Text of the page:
January 8, 2000
Mom, Dad and I took a taxi from Damascus Gate, in the Old City, to our hotel in the New City of Jerusalem. On the way, our driver, Samir, asked us what religion we were. He told us that he was muslim and went on to explain to us the times at which he prays each day, what Mecca is like, and the significance of Ramadan.
He then said, "Christians, I see them, in Bethlehem." He told us Christians sometimes report having witnessed appearances of their revered Mary, Mother of Jesus, in a market here, or on a side street there. "Do you believe that?" he asked, looking at my mom and me through the rear-view mirror.
Welcome to Jerusalem, I thought.
Nowhere in our travels so far have I felt a sense of religious identification so strongly as in Jerusalem. For example, my parents and I visited the Western Wall one evening, and as we were leaving written prayers in the cracks of the wall-the most holy of Jewish sites-we could hear the muezzin of the Haram Ash-Sharif (Temple Mount) calling faithful Muslims to prayer. As we walked away we could also see the Mount of Olives not far in the distance: this is the sacred site where Jesus is said to have spent the night before his death. In terms of distinct religious clothing, one commonly sees the hijab on Muslim women; the kippas on observant Jewish men; the robes of Greek Orthodox priests; or the cassocks of Franciscan friars, just to name a few.
The multitudes of faithful pilgrims of all denominations must come for a reason, whether it is to see the sacred sites; to feel the spiritual and historical connection with the city; or to reassess or reaffirm their belief in their faith. "The energy," Abeja had explained to me earlier, "is like a constant buzz." I definitely feel it.
I'm not the only one touched by the vibe the city gives off. A priest relates to me a story about the Church of the Holy Sepulchre, which is separated into defined areas under the custody of different Christian orders. When someone once tried to clean an area that wasn't within the agreed-upon boundary, monks from another order poured boiling oil over him, killing him! This happened within the last thousand years, and I can't imagine something as extreme happening now, but you never know.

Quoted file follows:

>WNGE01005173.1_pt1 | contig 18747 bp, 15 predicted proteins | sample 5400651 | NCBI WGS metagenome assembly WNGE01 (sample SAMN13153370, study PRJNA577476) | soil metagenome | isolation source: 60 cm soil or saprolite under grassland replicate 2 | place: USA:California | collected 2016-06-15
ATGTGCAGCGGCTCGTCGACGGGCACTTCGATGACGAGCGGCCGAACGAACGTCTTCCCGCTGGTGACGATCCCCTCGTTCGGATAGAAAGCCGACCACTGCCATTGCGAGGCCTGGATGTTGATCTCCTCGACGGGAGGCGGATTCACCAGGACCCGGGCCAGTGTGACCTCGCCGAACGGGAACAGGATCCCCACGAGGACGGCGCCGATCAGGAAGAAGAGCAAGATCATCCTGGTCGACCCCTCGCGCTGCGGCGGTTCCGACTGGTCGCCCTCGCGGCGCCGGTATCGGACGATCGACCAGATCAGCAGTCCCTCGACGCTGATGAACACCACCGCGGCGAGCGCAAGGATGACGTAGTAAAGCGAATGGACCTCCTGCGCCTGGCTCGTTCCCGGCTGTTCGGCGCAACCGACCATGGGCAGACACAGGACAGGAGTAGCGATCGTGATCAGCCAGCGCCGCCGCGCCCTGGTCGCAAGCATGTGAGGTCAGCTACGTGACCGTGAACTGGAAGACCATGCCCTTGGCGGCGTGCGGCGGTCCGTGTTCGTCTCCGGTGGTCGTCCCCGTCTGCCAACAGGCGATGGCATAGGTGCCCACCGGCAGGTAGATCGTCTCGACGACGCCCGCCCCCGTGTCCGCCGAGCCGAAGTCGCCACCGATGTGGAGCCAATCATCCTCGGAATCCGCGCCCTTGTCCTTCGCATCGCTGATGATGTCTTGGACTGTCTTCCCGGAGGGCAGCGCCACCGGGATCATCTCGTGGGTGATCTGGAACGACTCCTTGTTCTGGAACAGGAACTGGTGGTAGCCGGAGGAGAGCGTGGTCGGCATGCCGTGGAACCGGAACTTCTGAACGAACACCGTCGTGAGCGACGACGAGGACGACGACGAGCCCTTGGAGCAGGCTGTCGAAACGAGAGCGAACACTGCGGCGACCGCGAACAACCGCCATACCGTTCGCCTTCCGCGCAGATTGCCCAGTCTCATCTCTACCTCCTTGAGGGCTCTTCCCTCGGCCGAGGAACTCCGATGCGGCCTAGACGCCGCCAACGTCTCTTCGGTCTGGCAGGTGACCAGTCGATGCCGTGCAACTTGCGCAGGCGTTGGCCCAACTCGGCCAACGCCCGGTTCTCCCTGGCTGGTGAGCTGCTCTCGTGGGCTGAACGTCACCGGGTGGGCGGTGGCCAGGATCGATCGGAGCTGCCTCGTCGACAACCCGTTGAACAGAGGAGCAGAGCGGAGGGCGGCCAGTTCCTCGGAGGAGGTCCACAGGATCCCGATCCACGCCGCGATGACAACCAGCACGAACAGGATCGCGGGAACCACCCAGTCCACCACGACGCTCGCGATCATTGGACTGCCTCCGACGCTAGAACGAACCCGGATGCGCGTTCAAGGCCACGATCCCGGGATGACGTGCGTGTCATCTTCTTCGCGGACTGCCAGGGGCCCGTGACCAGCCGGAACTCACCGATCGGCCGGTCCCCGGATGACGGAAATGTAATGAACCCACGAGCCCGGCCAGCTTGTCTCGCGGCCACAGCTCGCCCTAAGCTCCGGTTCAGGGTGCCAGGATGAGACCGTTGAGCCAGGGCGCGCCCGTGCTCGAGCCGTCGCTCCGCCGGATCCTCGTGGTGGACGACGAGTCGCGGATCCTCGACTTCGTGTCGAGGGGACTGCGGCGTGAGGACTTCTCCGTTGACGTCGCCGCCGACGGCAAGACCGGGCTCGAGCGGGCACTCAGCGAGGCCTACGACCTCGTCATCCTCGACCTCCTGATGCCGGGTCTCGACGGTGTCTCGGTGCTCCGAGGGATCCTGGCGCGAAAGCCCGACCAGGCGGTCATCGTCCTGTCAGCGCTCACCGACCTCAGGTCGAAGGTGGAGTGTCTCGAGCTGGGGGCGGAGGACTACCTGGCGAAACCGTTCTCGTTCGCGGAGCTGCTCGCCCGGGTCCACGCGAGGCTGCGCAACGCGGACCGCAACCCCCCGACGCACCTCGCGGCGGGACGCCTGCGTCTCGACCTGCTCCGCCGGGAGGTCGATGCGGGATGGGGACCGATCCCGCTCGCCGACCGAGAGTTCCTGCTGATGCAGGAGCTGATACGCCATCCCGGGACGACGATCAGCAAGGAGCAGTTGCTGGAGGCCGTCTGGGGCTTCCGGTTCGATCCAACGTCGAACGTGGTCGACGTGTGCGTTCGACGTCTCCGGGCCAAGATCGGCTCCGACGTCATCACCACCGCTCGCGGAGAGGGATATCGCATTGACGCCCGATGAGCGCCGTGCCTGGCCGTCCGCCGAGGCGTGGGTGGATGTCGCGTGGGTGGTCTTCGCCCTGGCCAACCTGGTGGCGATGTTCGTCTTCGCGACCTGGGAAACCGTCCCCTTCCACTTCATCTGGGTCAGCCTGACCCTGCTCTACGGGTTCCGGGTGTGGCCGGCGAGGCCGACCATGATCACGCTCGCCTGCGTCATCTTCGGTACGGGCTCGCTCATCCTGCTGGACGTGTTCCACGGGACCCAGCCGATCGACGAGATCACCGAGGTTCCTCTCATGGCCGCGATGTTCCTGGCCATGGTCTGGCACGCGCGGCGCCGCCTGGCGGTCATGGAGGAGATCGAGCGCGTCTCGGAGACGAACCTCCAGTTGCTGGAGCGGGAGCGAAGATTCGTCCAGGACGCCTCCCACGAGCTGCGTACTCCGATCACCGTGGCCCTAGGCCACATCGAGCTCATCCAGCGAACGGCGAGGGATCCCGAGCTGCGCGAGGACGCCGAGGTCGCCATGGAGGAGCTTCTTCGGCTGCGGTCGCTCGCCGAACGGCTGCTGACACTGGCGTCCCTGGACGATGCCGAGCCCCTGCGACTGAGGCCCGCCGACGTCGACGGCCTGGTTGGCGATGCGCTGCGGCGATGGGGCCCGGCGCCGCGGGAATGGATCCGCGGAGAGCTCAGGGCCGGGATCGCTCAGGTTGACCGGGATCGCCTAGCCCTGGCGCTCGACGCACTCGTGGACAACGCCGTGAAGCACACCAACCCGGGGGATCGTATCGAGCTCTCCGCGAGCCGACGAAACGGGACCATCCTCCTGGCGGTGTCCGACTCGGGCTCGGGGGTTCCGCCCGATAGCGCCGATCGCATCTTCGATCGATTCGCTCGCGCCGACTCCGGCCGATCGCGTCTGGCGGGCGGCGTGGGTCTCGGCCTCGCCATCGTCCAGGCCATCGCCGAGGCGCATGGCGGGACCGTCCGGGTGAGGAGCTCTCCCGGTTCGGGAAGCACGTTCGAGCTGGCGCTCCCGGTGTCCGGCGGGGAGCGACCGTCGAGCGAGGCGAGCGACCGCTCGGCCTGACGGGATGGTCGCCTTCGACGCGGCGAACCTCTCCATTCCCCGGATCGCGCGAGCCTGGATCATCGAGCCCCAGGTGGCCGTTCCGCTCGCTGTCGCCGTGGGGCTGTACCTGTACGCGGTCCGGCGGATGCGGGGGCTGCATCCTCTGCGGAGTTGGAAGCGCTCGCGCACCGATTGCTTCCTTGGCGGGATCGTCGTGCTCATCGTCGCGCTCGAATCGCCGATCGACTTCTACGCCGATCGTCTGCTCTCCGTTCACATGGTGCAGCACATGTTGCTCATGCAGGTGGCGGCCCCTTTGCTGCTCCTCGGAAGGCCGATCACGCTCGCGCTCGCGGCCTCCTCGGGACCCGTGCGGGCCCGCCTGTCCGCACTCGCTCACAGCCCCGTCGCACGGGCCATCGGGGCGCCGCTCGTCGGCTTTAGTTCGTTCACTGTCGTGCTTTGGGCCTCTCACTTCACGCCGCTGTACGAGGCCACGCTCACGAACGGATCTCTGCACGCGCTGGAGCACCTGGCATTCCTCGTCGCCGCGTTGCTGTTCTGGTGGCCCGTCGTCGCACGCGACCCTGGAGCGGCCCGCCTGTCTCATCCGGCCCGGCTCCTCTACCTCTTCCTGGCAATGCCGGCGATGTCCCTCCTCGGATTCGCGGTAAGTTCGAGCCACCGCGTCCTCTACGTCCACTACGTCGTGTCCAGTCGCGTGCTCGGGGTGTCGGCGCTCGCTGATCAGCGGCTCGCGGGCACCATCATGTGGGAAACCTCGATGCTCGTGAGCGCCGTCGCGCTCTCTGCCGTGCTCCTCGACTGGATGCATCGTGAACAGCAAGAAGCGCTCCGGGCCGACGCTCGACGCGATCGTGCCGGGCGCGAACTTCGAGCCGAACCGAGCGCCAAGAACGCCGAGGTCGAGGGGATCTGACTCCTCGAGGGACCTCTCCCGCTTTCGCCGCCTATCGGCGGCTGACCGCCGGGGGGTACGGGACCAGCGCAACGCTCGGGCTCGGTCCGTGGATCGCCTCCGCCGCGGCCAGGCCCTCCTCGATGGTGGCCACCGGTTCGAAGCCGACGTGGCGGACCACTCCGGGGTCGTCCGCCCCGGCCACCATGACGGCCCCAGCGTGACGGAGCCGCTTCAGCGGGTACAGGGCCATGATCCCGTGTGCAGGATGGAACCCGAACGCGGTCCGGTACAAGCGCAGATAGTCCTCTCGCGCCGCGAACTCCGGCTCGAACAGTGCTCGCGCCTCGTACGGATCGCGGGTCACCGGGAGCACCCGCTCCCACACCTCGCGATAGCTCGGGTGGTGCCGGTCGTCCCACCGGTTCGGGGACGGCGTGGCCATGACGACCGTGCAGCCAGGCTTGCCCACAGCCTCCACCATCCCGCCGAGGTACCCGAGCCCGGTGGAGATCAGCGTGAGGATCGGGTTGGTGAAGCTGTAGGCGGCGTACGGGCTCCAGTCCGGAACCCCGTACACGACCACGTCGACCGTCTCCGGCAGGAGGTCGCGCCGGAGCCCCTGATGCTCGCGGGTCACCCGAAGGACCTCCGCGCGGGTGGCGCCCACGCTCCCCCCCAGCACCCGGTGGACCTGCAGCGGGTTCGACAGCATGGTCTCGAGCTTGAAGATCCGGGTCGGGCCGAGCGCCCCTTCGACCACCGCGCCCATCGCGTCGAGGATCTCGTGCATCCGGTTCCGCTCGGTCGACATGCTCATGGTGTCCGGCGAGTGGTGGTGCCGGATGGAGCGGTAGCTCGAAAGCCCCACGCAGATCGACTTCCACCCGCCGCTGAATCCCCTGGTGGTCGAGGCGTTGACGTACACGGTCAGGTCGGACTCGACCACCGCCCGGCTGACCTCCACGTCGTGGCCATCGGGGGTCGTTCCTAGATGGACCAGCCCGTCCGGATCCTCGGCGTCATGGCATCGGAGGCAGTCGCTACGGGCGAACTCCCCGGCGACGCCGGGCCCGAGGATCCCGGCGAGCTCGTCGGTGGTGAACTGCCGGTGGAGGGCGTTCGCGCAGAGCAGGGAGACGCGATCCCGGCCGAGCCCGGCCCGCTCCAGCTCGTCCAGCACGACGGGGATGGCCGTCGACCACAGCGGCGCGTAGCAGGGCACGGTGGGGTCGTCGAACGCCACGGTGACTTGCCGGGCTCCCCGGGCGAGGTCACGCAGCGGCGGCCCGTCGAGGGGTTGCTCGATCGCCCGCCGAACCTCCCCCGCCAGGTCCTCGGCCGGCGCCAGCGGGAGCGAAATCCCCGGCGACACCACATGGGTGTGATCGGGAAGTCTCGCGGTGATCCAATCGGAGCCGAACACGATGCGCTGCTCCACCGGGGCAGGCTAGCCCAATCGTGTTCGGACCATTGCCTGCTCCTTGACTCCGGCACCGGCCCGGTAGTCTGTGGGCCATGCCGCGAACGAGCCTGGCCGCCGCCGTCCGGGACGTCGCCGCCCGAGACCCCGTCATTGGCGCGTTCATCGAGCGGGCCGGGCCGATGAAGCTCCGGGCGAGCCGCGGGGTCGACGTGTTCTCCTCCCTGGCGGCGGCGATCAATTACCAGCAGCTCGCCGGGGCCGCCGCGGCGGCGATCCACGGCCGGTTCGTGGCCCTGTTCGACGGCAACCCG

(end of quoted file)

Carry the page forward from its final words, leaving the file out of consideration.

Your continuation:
It's possible for visitors to become overwhelmed by the feeling of religious zeal. Psychologists even have a name for it: the "Jerusalem Syndrome." It sounds like a science-fiction film, but it happens to real individuals-just like you and me-about 200 times a year. According to our Lonely Planet guidebooks, foreign visitors sometimes are "overwhelmed by the impact of the Holy City's historical and religious heritage." They may believe themselves to be figures from the sacred texts such as Moses, Samson, King David, Jesus Christ, Mary or, most popularly with Christians, John the Baptist. Sometimes the Jerusalem Syndrome is considered a threat: thirty years ago, for example, the Al-Aqsa Mosque (near the Temple Mount) was set on fire by someone suffering from the syndrome.
"People affected by the Jerusalem Syndrome", continues our guidebook, "are of all ages and backgrounds, but most are unmarried, 20- to 30-year-old Christians or Jews from North America and Western Europe who grew up in religious homes." Hmmm. Did you read the "Meet Monica" page? I wonder if I'm at risků
Security is an issue right now in the Holy Land. Three million people are expected to visit here from late 1999 through the year 2000-including the Trekkers-and Israeli authorities are ON THE LOOKOUT for anyone who might ignite a violent conflict in order to speed up the "Second Coming." This is considered a very real threat to public safety, and I'm sure you've heard in the news of various groups or individuals kicked out of different places-such as the Mount of Olives, where the Bible says Jesus Christ will return to earth.
While sufferers of the Jerusalem Syndrome usually just spend some time at the state psychiatric hospital in Kfar Shaul before flying back to their home countries, the point I want to make is that this place, Jerusalem, can really affect people deeply. Perhaps people with Jerusalem Syndrome just feel it much (much, much, much) stronger than others. We'll keep you posted on new developments during our stay!
p.s. - Please e-mail me at ...firstname.lastname@example.org
Team - Lawrence of Arabia: a World Trekker at Heart!
Abeja - The Masada's Last Stand
Monica - Code Red - Do You Read Me?
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